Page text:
Overall I do not think the Chicago metro area is a bubble market. The typical house is unlikely to decline in price by 20% in real dollars from its peak price in the next 3 years. However, condos especially in the city itself are likely to fall by over 20% in real dollars within 3 years. Certain 'hot' neighborhoods that have experienced very strong price appreciation may fall more then 20% in real dollars. Chicago, is certainly not as bubblicious as San Diego, nevertheless declining real prices will be a reality for the Chicago metro area in the coming years.


  1. I'll be back in Washington, DC tonight.

    This coming week, I'll be focusing on the 2006 housing outlook for the country, and the also some wild examples from the Washington, DC area. Stay tuned.

  2. Safe journey -- we need you experts in good health!

  3. Thanks Chip. My flight was actually cancelled due to the weather. I'm rescheduled for a flight tommorow morning.

  4. David,

    I have recently moved to DC from Chicago. I currently own a townhome in Southloop of Chicago. I have owned this property for some 4 years. I have rented my property to a nice lady at a reasonable price, almost comparable to tax adjusted cost of owning the property (assuming no down-payment). In Chicago, this relationship between the cost of renting and owning is generally true.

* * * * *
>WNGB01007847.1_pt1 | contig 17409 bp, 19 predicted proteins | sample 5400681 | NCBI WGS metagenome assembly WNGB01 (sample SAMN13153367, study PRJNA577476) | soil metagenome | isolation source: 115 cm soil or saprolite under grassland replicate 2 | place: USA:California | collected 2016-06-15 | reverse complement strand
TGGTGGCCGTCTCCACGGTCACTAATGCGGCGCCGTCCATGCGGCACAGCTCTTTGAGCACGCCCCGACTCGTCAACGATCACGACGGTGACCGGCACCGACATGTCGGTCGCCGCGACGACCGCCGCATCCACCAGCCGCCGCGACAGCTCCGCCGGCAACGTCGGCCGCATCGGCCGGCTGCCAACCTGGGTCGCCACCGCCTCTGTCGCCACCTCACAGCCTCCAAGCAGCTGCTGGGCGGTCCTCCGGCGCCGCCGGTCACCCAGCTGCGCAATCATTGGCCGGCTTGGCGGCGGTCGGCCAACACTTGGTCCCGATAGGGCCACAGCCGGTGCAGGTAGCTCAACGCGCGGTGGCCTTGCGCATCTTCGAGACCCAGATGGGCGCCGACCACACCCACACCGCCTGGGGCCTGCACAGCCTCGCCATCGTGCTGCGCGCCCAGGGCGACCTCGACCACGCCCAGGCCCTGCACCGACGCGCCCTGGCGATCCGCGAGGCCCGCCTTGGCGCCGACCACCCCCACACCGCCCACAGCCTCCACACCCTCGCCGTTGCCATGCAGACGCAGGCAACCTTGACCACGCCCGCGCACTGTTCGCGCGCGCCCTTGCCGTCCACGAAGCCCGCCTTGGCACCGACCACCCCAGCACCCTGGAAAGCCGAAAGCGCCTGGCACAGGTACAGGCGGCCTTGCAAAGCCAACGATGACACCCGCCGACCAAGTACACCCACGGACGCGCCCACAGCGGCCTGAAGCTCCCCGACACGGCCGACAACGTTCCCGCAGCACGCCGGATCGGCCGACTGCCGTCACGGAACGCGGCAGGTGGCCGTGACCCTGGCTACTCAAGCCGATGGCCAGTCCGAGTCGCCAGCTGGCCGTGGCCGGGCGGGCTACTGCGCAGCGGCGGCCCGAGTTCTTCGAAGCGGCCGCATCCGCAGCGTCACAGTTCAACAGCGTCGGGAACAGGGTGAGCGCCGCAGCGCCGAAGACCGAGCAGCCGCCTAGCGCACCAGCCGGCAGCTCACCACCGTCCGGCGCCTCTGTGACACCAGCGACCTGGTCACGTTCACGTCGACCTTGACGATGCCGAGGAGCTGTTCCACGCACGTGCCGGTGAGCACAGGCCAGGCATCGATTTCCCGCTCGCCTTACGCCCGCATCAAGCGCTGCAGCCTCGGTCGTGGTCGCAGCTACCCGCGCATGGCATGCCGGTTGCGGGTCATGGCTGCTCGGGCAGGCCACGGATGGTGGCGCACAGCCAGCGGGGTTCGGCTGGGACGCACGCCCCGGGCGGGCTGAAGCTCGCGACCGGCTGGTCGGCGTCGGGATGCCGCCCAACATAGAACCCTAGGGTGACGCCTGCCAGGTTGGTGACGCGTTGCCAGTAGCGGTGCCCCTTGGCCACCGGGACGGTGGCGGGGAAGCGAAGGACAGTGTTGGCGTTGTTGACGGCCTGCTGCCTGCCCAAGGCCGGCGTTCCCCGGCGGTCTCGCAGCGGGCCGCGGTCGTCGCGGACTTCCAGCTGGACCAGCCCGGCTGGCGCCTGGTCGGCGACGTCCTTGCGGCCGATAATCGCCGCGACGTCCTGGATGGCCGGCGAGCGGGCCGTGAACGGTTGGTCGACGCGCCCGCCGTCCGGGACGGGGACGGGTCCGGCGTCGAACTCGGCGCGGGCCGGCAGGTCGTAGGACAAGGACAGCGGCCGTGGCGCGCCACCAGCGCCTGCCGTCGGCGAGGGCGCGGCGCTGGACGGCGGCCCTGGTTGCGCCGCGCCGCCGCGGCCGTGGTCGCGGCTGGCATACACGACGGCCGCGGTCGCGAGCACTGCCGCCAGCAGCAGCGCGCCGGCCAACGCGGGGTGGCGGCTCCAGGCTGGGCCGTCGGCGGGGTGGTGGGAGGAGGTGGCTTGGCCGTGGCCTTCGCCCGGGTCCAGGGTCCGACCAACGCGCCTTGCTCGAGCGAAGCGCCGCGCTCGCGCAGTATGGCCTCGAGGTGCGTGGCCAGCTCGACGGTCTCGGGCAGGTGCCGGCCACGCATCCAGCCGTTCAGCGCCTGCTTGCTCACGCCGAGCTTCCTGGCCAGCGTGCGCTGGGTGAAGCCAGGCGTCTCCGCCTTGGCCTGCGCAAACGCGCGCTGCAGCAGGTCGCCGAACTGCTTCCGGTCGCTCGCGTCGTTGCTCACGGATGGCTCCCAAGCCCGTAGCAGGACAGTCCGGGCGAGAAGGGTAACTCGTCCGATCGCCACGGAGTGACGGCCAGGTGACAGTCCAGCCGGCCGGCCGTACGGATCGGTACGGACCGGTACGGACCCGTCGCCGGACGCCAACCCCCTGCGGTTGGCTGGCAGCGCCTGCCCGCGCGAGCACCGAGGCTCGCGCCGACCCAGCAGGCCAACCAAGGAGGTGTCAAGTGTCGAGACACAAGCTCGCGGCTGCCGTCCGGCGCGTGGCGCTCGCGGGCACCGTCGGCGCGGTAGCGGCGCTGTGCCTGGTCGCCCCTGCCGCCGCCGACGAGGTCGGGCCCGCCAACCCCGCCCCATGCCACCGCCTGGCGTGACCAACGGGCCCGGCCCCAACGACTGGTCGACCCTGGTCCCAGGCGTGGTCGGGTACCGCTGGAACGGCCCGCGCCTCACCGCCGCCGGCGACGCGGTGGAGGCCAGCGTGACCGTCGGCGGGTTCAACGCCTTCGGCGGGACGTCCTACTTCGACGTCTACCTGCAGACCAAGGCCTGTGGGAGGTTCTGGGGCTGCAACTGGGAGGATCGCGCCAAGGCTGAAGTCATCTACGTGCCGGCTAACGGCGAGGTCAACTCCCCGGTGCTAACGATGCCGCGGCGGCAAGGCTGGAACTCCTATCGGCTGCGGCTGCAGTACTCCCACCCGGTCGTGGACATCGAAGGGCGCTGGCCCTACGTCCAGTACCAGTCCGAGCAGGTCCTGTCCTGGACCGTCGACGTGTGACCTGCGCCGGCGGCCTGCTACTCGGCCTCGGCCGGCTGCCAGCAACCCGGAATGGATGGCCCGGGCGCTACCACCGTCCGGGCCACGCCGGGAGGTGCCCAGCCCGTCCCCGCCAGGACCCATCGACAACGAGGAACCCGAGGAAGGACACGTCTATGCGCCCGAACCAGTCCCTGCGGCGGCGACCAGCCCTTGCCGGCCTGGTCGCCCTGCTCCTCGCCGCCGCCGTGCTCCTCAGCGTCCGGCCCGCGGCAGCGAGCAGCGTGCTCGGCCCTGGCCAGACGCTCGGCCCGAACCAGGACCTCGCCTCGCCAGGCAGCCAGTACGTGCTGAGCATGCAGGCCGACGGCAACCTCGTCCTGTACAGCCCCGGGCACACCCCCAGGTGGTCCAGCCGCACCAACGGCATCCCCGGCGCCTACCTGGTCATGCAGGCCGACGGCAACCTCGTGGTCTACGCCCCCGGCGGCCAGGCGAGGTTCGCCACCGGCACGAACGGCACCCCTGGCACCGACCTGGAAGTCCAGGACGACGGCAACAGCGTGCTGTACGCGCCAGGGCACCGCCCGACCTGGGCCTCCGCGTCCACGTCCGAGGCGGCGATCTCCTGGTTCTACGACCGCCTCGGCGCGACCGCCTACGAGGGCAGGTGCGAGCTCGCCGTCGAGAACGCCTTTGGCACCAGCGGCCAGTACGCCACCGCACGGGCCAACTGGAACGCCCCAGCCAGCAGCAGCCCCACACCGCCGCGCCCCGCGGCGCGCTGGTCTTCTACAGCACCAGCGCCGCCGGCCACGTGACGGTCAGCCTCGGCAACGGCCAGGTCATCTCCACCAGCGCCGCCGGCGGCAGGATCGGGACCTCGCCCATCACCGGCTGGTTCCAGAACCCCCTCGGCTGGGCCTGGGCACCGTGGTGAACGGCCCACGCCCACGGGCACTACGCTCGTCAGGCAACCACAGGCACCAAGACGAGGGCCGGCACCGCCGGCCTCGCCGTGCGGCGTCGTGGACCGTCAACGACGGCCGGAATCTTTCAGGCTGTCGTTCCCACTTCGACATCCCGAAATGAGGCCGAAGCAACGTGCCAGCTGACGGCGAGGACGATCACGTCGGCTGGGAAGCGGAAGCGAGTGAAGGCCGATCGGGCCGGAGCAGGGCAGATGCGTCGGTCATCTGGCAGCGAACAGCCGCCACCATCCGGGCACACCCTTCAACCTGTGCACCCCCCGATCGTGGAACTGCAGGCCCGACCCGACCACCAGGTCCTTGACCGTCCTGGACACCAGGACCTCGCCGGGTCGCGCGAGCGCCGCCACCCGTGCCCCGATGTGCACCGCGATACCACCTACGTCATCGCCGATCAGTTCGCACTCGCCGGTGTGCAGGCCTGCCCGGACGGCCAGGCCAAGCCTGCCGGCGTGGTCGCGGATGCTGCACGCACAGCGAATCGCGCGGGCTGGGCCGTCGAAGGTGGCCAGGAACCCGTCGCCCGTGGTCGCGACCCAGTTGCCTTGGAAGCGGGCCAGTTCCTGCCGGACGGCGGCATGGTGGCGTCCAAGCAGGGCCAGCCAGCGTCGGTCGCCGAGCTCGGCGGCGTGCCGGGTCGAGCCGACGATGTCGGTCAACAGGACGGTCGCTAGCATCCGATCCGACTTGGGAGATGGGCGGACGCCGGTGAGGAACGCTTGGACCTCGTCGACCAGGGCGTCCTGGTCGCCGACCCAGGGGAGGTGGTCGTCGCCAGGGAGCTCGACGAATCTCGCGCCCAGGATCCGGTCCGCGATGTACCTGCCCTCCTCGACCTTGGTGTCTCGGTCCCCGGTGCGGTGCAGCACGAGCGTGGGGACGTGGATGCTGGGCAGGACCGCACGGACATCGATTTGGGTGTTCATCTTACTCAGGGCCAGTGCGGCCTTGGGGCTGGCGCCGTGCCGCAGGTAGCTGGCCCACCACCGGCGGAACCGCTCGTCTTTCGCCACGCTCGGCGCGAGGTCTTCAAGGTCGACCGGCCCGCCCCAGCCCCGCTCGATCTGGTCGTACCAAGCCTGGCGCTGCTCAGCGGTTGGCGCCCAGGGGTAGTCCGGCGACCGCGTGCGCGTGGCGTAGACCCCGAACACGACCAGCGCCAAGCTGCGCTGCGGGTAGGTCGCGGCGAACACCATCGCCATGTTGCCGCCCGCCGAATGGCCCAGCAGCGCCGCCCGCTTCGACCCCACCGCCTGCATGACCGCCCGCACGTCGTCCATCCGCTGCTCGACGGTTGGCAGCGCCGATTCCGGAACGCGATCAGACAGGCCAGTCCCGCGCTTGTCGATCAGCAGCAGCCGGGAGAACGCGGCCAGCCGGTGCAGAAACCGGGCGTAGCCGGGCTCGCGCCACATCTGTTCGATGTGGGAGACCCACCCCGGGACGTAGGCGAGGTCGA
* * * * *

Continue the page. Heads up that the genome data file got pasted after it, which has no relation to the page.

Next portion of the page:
What I found in DC, on the other hand, is that the cost of ownership doesn’t have anything to do with the cost of renting a similar property. For example, without adjusting for tax, monthly rental expense is slightly lower in Chicago: but including the tax benefit the ownership cost works out to be slightly lower. This makes intuitive sense.

    In DC, Bethesda and NoVA (the three areas I investigated), on the other hand, the rental cost is consistently just 60-65% of tax-adjusted cost of ownership. One particular example that comes to mind is of a condo I looked at in the west end. The sale price of the condo 750K: while an identical condo upstairs was available for rent for just $1900.

    Based on this basic analysis I agree with your conclusion that Chicago is either not in a property price bubble or is in a much smaller bubble compared with the DC area.

  5. Anon 7:56 - Welcome to DC! You have gotten to the crux of our local mania. If you can sniff out any measurable justification for real estate prices around here, please let us know. And if you can at least rationalize, without the usual, "...the government is here...homeland security..." that would be helpful, too.


  6. I am back in DC area. Washington, DC area is a bubble market and overall Chicago is not.

  7. Do you have any idea what percentage of house purchases in the uS are made by foreign buyers?

    Just wondering if it is significant.

  8. From what I have read, there is significant presence of foreign investors in NY, FL and CA. NY due to the Europeans, FL due to the Latin Americans and CA due to the Asians.

    So I suppose, what % of home purchases are made up of the foreign buyers depends on which market we are talking about. For Miami, I have heard numbers as large as 40-50% but I have no official confirmation. Let's see how long the foreigners hold tight with a weakening dollar.